This is clearly a story intended to teach a single primary point for it turns on a single primary command. Any reader can see already at this point that there would be no story if the command were not to be disobeyed. Obedience and disobedience are the core of the story.

Wednesday, August 20, 2008

Compare and Contrast

In academic circles the phrase compare and contrast is a mantra. It's what academics do, especially with multiple sources. Now the last entry looked at Genesis 1 through Genesis 2:3. We now enter upon new ground with Genesis 2:4. It is the garden of Eden story, a second and apparently independent account of creations.


Well yes independent. The last story ended with the creation of man on the sixth day. Now we find that in the initial verses, Genesis 2:4-7 that man is created, but "no shrub of the field had yet appeared on the earth and no plant of the field had yet sprung up"— if you go back and look you'll find that God created the plants in the first account on the third day, so if man was created before them either it was early on the third day or on the second day. Isn't there a problem here? I mean if you are a bible literalist, how is it you can reconcile the two accounts? You can't. Day three is much less than day six. What is implied is that the days don't matter. They are only there for the purpose of making the sabbath holy not for keeping a detailed account of the time of various things being created.

The Garden

After creating man God places him in a garden which He has planted ahead of time (before the other plants were planted presumably) — the chronology is decidedly muddled. The function of the garden seems to be to provide an idyllic place for man. God is depicted as full of fruit bearing trees and God gives Adam this command (Genesis 2:16-17): "You are free to eat from any tree in the garden; 17 but you must not eat from the tree of the knowledge of good and evil, for when you eat of it you will surely die." The scene is set. We will return.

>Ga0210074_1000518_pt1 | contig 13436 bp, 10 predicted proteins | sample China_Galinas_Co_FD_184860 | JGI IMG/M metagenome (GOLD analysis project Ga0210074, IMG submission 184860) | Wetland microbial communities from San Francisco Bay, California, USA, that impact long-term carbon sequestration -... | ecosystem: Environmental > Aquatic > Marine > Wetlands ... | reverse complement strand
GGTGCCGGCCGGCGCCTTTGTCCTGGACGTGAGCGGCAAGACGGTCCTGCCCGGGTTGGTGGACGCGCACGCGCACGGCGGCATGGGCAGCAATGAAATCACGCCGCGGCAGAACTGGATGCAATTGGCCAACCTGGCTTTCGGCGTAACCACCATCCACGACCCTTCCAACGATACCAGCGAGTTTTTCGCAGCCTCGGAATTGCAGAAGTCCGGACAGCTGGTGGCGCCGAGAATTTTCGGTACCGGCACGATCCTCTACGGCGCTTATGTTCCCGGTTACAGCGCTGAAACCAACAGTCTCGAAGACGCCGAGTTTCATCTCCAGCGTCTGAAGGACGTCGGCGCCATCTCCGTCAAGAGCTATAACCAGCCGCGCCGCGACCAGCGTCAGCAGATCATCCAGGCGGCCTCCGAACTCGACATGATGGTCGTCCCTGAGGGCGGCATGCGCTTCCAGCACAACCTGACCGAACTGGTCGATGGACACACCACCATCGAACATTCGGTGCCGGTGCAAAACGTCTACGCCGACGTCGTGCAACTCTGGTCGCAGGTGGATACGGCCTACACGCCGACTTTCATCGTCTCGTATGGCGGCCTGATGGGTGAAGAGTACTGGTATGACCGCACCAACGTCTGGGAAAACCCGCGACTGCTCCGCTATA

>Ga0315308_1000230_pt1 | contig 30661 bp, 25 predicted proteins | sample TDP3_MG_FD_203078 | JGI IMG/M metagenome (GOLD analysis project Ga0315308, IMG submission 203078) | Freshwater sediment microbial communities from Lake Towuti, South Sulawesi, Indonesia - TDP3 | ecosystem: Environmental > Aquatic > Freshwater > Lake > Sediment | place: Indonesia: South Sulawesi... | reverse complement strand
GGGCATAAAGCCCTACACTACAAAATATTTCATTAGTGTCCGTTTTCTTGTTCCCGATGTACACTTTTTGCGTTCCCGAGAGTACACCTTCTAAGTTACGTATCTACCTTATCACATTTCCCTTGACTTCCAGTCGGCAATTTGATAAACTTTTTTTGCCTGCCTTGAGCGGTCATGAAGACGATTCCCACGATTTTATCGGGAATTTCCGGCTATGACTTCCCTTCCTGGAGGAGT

Wednesday, August 13, 2008


The creation story in Genesis 1 is rather obviously not to be taken literally. I don't say that with any disrespect for the word of God, only based on the fact that it is a story with several manifest lessons that have nothing to do with the ancient cosmological content in which the story is set.
We don't know if the text had an external setting in the life of Israel as possibly a ceremonial reading. The lessons it teaches are straightforward:
  1. God created everthing that is.
  2. Everything God created is good.
  3. God made man in His own image.
  4. God gave man stewardship of the earth.
  5. God rested on the seventh day which is why we have the Sabbath.
That I think is the religious content of Geneses 1:1 through 2:2

Now the story is set over the seven days of creation and part of the story fits more or less well into the chronology that modern science would recognize and part simply reflects the ancient cosmology of the author.
Day 1: God creates light and separates it from darkness and there was evening and morning the first day. This is rather poetic language. It isn't clear what evening and morning mean in the absence of the cycle of light and darkness provided by the sun. Light scientifically is something while darkness is simply the absence of light.

Day 2: On the second day God separates the water into water above the sky and water below the sky creating the sky. This sort of explains how it can rain, but it's a primitive and incorrect cosmology.

Day 3: God does quite a bit more on day three. He separates the water from the land and creates plants, vegetation and seed and fruit bearing trees.

Day 4: God creates the sun and the moon. Now it's always seemed a bit odd to me that He would create vegetation before there was a way for the vegetation to get light. I don't think it makes much sense as an actual account of origins.